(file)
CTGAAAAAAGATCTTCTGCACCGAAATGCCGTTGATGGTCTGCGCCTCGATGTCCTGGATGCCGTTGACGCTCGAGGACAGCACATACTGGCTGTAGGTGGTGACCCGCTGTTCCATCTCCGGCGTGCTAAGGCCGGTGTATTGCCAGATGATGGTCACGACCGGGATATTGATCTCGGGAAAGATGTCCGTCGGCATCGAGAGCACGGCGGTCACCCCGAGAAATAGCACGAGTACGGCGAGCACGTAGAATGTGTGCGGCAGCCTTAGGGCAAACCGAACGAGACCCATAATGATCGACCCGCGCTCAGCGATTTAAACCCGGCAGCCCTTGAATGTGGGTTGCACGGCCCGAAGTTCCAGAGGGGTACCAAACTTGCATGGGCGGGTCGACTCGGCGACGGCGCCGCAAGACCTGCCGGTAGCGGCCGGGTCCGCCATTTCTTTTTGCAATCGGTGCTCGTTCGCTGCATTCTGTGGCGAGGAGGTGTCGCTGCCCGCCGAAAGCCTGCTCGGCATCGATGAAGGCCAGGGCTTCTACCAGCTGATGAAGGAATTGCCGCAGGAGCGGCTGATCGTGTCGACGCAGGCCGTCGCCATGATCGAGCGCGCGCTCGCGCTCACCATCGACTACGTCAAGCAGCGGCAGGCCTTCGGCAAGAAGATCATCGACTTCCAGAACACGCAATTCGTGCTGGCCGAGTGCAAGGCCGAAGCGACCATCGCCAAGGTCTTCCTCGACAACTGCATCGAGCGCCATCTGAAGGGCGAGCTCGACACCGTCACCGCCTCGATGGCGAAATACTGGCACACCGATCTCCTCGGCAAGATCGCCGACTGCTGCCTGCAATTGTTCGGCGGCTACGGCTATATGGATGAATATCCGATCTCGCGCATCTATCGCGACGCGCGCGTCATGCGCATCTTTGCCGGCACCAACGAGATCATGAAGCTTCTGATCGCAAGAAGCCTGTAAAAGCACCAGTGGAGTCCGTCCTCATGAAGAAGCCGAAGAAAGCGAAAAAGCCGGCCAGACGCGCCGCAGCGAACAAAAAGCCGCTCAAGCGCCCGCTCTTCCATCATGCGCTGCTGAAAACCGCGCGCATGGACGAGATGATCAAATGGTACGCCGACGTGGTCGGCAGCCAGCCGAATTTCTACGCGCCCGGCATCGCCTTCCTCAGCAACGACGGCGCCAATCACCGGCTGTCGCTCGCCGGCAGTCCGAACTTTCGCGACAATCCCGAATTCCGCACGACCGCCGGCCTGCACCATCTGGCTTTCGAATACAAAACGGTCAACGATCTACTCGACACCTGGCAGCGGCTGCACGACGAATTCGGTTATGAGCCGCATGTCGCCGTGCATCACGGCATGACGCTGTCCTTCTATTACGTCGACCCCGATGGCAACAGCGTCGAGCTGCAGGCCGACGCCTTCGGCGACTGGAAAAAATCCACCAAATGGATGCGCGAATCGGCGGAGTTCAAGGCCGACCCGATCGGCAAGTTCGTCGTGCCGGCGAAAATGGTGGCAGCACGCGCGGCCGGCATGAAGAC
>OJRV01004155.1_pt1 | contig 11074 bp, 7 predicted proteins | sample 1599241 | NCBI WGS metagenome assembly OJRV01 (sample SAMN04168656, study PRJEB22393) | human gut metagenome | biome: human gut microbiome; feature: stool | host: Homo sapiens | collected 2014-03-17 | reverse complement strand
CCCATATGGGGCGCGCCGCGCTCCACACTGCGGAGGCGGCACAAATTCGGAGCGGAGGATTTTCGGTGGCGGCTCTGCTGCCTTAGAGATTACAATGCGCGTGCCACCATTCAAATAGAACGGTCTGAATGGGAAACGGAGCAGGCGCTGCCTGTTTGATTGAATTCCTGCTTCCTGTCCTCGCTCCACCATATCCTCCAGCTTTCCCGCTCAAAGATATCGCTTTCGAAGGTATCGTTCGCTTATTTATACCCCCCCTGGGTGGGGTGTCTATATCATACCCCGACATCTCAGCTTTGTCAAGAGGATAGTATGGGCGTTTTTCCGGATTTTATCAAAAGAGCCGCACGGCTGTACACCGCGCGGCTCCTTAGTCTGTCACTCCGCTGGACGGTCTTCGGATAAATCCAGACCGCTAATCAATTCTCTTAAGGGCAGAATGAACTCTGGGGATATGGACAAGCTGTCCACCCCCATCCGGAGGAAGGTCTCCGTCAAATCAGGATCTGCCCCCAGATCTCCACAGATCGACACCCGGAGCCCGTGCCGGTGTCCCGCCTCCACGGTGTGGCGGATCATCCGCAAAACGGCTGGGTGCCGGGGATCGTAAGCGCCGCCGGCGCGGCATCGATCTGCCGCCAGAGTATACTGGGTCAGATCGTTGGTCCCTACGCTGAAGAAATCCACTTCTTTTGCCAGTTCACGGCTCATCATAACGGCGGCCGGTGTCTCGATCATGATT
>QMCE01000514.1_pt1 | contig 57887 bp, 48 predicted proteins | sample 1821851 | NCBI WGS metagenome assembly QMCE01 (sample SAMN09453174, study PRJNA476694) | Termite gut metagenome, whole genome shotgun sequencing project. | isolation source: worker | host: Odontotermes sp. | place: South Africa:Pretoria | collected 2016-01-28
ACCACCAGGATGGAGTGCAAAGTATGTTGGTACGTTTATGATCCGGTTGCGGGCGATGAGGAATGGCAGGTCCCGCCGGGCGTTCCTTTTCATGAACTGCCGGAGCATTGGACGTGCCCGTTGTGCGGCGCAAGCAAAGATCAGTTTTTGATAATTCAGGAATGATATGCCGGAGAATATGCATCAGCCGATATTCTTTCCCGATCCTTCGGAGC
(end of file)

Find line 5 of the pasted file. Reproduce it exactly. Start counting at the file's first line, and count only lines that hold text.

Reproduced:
ACCACCAGGATGGAGTGCAAAGTATGTTGGTACGTTTATGATCCGGTTGCGGGCGATGAGGAATGGCAGGTCCCGCCGGGCGTTCCTTTTCATGAACTGCCGGAGCATTGGACGTGCCCGTTGTGCGGCGCAAGCAAAGATCAGTTTTTGATAATTCAGGAATGATATGCCGGAGAATATGCATCAGCCGATATTCTTTCCCGATCCTTCGGAGC